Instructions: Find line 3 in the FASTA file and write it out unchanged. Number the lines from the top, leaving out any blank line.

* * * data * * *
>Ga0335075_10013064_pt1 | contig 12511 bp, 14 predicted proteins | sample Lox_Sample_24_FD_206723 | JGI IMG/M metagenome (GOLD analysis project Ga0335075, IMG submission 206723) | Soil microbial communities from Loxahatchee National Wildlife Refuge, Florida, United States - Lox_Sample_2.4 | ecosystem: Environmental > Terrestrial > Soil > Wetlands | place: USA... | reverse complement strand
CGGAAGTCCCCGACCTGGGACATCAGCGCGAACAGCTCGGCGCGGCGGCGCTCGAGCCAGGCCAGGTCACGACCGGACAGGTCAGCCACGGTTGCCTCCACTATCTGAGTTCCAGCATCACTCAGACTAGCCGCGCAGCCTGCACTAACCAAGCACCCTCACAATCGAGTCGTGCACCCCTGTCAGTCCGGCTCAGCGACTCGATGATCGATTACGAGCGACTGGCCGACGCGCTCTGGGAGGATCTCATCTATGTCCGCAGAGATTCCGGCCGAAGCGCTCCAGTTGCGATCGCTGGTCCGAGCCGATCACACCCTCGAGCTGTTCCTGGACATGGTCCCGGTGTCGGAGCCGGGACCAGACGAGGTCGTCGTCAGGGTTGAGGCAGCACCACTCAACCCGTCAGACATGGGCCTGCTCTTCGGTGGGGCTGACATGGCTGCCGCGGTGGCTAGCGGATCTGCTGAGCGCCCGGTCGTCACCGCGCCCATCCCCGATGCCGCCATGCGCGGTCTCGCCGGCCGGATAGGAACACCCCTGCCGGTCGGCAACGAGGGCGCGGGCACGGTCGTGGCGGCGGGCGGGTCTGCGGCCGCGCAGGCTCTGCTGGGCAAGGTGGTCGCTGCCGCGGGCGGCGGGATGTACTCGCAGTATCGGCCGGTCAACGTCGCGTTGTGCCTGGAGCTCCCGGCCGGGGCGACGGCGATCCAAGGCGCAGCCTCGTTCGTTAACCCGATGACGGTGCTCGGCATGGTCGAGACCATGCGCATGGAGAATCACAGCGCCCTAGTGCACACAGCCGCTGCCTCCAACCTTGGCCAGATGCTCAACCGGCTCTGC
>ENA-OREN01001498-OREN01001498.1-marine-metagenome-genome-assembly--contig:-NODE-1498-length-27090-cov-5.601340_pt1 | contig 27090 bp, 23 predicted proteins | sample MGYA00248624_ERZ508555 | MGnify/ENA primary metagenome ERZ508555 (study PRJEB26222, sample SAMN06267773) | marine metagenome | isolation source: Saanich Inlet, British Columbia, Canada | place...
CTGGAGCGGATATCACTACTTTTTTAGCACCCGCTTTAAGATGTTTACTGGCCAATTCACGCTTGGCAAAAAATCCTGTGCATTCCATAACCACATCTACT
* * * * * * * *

>ENA-OREN01001498-OREN01001498.1-marine-metagenome-genome-assembly--contig:-NODE-1498-length-27090-cov-5.601340_pt1 | contig 27090 bp, 23 predicted proteins | sample MGYA00248624_ERZ508555 | MGnify/ENA primary metagenome ERZ508555 (study PRJEB26222, sample SAMN06267773) | marine metagenome | isolation source: Saanich Inlet, British Columbia, Canada | place...